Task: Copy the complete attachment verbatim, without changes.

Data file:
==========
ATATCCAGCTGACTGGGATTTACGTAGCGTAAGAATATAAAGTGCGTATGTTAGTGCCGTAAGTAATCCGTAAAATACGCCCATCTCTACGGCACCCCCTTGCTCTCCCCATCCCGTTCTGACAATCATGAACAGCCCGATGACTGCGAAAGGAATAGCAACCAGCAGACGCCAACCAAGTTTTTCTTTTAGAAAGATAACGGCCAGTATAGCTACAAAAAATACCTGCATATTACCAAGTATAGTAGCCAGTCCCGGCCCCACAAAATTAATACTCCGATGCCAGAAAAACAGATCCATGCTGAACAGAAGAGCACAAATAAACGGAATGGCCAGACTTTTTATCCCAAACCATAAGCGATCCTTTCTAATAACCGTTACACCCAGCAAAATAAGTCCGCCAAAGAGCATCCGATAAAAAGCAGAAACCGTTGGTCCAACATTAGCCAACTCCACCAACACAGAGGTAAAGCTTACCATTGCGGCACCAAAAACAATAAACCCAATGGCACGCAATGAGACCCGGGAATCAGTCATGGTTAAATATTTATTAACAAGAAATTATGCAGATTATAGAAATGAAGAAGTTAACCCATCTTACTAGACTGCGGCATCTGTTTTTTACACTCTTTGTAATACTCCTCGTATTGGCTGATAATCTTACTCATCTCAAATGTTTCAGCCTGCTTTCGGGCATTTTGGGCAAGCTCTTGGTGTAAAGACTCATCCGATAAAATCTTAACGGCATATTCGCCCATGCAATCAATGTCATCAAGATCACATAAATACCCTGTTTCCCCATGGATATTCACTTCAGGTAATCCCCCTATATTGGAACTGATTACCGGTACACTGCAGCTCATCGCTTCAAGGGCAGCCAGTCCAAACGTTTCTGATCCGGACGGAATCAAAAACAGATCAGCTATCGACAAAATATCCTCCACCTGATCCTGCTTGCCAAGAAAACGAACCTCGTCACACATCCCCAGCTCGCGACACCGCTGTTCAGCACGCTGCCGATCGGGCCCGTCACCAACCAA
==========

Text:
ATATCCAGCTGACTGGGATTTACGTAGCGTAAGAATATAAAGTGCGTATGTTAGTGCCGTAAGTAATCCGTAAAATACGCCCATCTCTACGGCACCCCCTTGCTCTCCCCATCCCGTTCTGACAATCATGAACAGCCCGATGACTGCGAAAGGAATAGCAACCAGCAGACGCCAACCAAGTTTTTCTTTTAGAAAGATAACGGCCAGTATAGCTACAAAAAATACCTGCATATTACCAAGTATAGTAGCCAGTCCCGGCCCCACAAAATTAATACTCCGATGCCAGAAAAACAGATCCATGCTGAACAGAAGAGCACAAATAAACGGAATGGCCAGACTTTTTATCCCAAACCATAAGCGATCCTTTCTAATAACCGTTACACCCAGCAAAATAAGTCCGCCAAAGAGCATCCGATAAAAAGCAGAAACCGTTGGTCCAACATTAGCCAACTCCACCAACACAGAGGTAAAGCTTACCATTGCGGCACCAAAAACAATAAACCCAATGGCACGCAATGAGACCCGGGAATCAGTCATGGTTAAATATTTATTAACAAGAAATTATGCAGATTATAGAAATGAAGAAGTTAACCCATCTTACTAGACTGCGGCATCTGTTTTTTACACTCTTTGTAATACTCCTCGTATTGGCTGATAATCTTACTCATCTCAAATGTTTCAGCCTGCTTTCGGGCATTTTGGGCAAGCTCTTGGTGTAAAGACTCATCCGATAAAATCTTAACGGCATATTCGCCCATGCAATCAATGTCATCAAGATCACATAAATACCCTGTTTCCCCATGGATATTCACTTCAGGTAATCCCCCTATATTGGAACTGATTACCGGTACACTGCAGCTCATCGCTTCAAGGGCAGCCAGTCCAAACGTTTCTGATCCGGACGGAATCAAAAACAGATCAGCTATCGACAAAATATCCTCCACCTGATCCTGCTTGCCAAGAAAACGAACCTCGTCACACATCCCCAGCTCGCGACACCGCTGTTCAGCACGCTGCCGATCGGGCCCGTCACCAACCAA